Eech is like tabbouleh, but with tomato puree which gives it a neat orange flavor.  I served it cold but you could serve it at room temperature.  You could also throw in some diced bell peppers if you want.  Some families do.

Eech (Bulgar Salad)

Ingredients

2 cup Bulgar wheat
1 large onion, finely diced
15 ounce can of plum tomatoes
2 cups near boiling water
2 T pomegranate molasses
1/4 t allspice
1/4 t cumin
1/4 t black pepper
1/4 t cayenne pepper
1 large tomato diced
1 bunch parsley
4 scallions, chopped
1/4 cup lemon juice
1/4 cup olive oil


Directions

  1. Saute the onion and plum tomatoes with the cumin.  Puree.
  2. Add the bulgar, the hot water and everything else.  Let sit for 30 to 45 minutes, or until all the water is absorbed.
  3. Let sit in fridge overnight to let flavors meld.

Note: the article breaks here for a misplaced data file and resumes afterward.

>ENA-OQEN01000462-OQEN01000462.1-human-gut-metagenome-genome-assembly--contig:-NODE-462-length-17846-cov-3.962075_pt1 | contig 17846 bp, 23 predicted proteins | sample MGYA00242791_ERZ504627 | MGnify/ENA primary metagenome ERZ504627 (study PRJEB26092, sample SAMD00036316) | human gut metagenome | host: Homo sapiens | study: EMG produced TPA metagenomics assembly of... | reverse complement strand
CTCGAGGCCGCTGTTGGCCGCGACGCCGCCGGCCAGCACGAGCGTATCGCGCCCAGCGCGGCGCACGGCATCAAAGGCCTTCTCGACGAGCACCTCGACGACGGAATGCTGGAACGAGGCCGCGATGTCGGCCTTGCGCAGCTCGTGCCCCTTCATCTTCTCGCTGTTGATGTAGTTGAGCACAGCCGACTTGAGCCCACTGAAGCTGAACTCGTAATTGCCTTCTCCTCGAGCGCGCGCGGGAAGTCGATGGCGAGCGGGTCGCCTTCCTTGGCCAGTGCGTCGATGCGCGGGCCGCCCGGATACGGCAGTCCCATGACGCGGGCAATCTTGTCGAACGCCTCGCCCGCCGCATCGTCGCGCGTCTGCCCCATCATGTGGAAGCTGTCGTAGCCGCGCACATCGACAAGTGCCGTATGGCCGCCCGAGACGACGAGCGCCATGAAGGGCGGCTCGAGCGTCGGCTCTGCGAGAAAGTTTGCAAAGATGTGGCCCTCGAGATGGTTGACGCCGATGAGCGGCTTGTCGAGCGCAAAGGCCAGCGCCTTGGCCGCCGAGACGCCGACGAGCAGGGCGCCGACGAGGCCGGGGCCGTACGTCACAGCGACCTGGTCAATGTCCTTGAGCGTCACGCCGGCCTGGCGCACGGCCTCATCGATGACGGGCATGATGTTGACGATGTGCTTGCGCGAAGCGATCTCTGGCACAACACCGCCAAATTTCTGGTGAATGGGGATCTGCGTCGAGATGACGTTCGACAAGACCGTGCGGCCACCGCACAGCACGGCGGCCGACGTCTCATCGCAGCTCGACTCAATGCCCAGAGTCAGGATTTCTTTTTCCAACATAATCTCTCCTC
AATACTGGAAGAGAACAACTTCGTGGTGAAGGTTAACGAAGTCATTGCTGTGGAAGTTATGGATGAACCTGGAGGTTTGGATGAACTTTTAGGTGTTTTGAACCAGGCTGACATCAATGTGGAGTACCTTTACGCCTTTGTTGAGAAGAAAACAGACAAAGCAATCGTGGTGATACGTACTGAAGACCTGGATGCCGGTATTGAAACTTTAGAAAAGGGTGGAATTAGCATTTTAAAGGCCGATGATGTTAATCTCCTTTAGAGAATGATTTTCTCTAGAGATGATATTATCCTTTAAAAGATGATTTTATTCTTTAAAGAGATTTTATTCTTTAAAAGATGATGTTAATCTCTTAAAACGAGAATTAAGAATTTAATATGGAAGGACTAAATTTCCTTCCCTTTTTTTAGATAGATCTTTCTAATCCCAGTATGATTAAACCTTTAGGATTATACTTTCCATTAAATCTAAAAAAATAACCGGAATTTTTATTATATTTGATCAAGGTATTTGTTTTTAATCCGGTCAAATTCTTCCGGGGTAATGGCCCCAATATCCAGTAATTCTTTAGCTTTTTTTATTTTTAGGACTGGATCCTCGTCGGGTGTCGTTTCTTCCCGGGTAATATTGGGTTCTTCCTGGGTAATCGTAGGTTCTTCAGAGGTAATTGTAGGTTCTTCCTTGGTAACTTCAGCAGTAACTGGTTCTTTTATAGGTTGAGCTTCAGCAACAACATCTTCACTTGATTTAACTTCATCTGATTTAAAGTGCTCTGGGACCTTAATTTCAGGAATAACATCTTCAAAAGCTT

References

Recipe - Muhammara (Red Pepper and Walnut Dip)


This reminded me of the Abkhazia walnut sauce.  Probably because of the walnuts.  And because the countries aren't too far away from each other.

Muhammara (Red Pepper and Walnut Dip)

Ingredients

2 large red bell peppers, roasted and skinned
1 small fresno pepper
1 slice crumbled bread (use vegan bread to make this vegan)
1 cup walnuts, toasted
1 T garlic
1/2 t asafedida powder (I didn't use this)
1 1/2 T pomegranate molasses
2 T lemon juice
1/2 t sea salt
3 T olive oil

Directions

Combine in food processor (I used my trusty immersion blender).
Serve either chilled or at room temperature

References

http://healthyblenderrecipes.com/recipes/muhammara_-_roast_pepper_and_walnut_paste
http://www.maureenabood.com/2012/09/20/roasted-red-pepper-walnut-dip-muhammara/

Recipe - Jajik (Cucumber yogurt dip)

Jajik (Cucumber yogurt dip)

Ingredients

2 cucumbers
2 cups plain Greek yogurt
1 T garlic
2 T chopped fresh mint
1 t cilantro

Directions

Peel and grate the cucumbers.  Mix with the garlic, yogurt, mint and cilantro